For decades, the message to women in track and field was crystal clear: get pregnant, lose sponsorship money. A rebellion led by some of the sport's top runners, Allyson Felix, Kara Goucher and Alysia Montano, is helping to change that, the AP reports. Two months after the US women's soccer players stated their case for equal pay, women in track and field come to their major event, the world championships in Doha, having found their footing on another important crusade—retaining full pay from their sponsorship deals after they get pregnant. "It's the power of the collective," says Felix. "Alysia speaking, Kara speaking, the women's soccer team. It's just such a pivotal time right now in women's sports, and we're seeing change happen."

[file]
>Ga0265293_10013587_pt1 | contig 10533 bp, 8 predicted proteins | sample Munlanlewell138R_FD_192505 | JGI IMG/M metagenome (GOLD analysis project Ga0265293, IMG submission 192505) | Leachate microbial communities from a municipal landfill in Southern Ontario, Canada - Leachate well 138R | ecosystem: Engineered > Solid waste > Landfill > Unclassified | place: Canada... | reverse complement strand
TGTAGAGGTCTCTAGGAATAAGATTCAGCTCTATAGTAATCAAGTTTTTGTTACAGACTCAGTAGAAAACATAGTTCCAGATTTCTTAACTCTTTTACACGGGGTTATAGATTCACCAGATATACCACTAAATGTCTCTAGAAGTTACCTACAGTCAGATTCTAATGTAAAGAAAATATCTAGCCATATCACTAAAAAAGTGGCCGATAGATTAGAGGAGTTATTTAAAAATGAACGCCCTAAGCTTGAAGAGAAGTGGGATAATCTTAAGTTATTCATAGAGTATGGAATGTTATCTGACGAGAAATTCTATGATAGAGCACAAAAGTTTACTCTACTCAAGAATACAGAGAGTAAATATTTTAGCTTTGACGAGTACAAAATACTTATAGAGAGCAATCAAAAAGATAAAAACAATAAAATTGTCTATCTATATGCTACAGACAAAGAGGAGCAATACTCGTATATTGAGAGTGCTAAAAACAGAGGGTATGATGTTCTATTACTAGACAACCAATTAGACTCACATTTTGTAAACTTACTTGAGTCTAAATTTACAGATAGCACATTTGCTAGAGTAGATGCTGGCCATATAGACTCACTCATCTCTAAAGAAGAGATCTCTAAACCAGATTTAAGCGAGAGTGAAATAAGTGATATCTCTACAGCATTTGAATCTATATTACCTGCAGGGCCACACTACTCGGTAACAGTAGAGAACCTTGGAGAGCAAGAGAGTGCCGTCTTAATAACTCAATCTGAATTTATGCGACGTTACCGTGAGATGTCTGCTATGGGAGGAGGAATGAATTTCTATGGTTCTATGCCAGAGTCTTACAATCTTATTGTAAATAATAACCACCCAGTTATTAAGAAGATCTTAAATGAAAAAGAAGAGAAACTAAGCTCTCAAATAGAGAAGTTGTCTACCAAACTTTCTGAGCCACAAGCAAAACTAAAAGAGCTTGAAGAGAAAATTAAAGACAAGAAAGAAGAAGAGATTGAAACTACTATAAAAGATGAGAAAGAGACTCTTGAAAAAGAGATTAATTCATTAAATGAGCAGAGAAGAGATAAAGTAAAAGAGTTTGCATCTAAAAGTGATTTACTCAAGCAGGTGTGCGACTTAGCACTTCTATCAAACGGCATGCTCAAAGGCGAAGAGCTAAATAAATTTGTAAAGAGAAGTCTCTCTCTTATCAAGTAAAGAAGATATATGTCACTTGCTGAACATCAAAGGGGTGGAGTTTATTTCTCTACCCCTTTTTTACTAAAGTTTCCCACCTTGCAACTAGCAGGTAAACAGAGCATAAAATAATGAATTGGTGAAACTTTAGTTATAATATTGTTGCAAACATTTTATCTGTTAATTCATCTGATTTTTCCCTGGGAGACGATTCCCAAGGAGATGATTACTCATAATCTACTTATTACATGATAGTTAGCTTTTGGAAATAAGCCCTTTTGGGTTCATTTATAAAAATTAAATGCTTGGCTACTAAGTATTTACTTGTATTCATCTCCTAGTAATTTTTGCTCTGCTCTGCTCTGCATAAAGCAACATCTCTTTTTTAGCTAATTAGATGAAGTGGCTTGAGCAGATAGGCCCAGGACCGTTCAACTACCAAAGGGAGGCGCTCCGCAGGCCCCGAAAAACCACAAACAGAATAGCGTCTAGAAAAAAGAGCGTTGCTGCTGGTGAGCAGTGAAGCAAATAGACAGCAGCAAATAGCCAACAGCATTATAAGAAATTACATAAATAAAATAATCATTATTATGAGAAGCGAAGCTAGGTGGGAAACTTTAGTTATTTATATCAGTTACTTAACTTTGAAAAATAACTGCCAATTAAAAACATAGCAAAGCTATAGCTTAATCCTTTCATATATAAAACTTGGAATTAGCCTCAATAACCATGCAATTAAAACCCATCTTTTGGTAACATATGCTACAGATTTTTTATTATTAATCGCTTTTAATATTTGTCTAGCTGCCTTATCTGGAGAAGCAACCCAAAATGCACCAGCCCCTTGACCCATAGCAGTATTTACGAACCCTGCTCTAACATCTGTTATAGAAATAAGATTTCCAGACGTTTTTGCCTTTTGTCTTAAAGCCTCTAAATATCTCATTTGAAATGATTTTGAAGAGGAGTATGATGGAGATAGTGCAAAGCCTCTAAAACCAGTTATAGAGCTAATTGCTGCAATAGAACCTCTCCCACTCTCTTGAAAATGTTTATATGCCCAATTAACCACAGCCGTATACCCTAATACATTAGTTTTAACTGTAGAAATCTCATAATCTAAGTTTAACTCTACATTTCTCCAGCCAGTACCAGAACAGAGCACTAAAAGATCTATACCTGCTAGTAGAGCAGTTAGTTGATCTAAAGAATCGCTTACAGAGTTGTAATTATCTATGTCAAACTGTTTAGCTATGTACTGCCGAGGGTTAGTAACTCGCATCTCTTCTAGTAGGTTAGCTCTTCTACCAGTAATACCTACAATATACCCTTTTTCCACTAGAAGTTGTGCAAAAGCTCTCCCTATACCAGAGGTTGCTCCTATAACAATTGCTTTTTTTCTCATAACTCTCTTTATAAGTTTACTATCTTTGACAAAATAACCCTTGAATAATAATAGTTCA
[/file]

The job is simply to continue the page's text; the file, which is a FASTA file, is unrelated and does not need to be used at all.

The six-time Olympic and 11-time world champion had a baby girl in November and will compete on the women's relay team next week at the worlds in Doha, where she will have a new apparel sponsor, Athleta, after spending years with Nike. Nike responded to the outcry, as well, announcing in May that it would not apply performance-related pay reductions for pregnant athletes for a consecutive period of 12 months. Then, last month, the company expanded that to 18 months—starting eight months before the due date—and pledged to include specific language about pregnancy in its contracts to reinforce the policy. "We recognize we can do more and that there is an important opportunity for the sports industry to evolve to support female athletes," Nike says in a statement. Click for the full article.
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